The 43-year-old British photojournalist, who has been held captive for more than two years, appeared in the fifth episode of propaganda films entitled Lend Me Your Ears.
Its release came just days after his father Paul Cantlie, 80, died from complications following pneumonia.
As in previous instalments, he can be seen delivering his message under duress from behind a desk, wearing an orange jumpsuit and criticising the British and American governments.
In the apparently scripted footage, which lasts six and a half minutes, he said: “Now, unless we tried something stupid like escaping or doing something we shouldn’t, we were treated well by the Islamic State.
“Some of us who tried to escape were waterboarded by our captors, as Muslim prisoners are waterboarded by their American captors.”
He read from e-mails allegedly exchanged between IS and the families of American captives who complained about the US government’s refusal to negotiate their loved ones’ release.
One message, which Mr Cantlie dated to 17 July this year, reads: “We have begged them so many times already. Everyone has buried their heads in the sand. We feel we are caught in the middle between you and the US government, and we are being punished.”
Mr Cantlie’s sister, Jessica Cantlie, has previously appealed for there to be “direct contact” with the militants holding him.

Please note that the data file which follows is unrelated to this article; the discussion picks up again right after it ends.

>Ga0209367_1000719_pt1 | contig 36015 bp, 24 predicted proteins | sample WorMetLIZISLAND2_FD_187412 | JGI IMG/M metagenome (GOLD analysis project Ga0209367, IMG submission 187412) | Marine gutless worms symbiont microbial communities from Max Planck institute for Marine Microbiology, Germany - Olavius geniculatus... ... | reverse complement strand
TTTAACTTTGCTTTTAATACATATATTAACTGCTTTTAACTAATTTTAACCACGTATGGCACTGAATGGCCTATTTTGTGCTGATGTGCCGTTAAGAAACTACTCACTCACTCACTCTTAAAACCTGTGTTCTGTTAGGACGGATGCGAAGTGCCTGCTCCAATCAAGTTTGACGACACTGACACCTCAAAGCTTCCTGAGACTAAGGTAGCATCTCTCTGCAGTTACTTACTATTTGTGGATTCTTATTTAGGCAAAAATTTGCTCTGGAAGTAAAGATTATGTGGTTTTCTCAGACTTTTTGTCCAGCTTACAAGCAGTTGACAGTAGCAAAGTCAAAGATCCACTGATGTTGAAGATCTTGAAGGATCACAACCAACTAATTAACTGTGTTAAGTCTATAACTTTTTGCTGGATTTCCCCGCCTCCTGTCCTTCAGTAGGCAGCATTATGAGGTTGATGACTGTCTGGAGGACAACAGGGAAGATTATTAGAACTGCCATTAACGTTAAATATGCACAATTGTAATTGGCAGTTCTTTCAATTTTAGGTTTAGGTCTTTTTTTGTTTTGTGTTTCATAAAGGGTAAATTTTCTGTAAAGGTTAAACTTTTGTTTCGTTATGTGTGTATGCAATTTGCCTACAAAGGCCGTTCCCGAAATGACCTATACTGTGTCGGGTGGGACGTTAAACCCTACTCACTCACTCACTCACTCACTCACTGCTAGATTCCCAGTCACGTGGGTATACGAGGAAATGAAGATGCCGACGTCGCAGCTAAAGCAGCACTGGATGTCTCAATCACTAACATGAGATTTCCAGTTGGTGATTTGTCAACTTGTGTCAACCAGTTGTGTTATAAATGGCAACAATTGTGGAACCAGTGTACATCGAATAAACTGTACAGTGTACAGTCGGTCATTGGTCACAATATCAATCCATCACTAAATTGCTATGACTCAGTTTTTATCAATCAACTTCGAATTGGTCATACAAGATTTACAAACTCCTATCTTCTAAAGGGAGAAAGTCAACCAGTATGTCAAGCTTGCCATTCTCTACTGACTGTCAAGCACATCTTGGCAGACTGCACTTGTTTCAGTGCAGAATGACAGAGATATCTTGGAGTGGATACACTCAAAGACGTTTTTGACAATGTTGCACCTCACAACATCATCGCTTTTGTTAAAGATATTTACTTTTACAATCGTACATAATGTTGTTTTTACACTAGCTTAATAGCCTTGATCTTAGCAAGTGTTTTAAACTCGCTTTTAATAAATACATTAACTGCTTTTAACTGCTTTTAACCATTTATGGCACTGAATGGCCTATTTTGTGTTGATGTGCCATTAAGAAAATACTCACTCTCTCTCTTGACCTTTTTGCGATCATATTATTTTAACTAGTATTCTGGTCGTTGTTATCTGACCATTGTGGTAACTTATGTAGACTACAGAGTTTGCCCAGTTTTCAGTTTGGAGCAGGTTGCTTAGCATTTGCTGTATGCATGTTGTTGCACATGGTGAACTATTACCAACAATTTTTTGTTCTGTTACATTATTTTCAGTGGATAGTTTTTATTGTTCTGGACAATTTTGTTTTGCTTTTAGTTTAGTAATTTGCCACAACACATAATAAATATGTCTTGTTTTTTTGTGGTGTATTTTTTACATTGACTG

In his latest statement, Mr Cantlie made no reference to recent events and it is not clear when the footage was filmed.
He is reported to have written on the group’s English-language online propaganda site that he had recorded eight episodes which would be released one by one.
Mr Cantlie, who has worked for newspapers including the Sunday Telegraph and the Sunday Times, signed off by saying that in the next instalment he will talk about a failed rescue mission.
He said he will explain how “one soldier was worth five prisoners and we were worth none”, in apparent reference to the deal the US government made with Taleban fighters to free Sergeant Bowe Bergdahl in exchange for five detainees at Guantanamo Bay.
Since August, IS has filmed and posted online the deaths of four Western hostages.
UK aid workers Alan Henning and David Haines, and American journalists James Foley and Steven Sotloff were beheaded on camera by the jihadi organisation, which is also known as Isis and Isil.
A fourth jihadist fighter from the UK has been killed in Syria, according to reports yesterday.
He was said to be Mehdi Hassan, 19, from Portsmouth, Hampshire, who travelled to the country with a group of four other men in October last year.
Chairman of the Portsmouth Jami Mosque, Abdul Jalil, said: “It has been confirmed with the family that he has died.”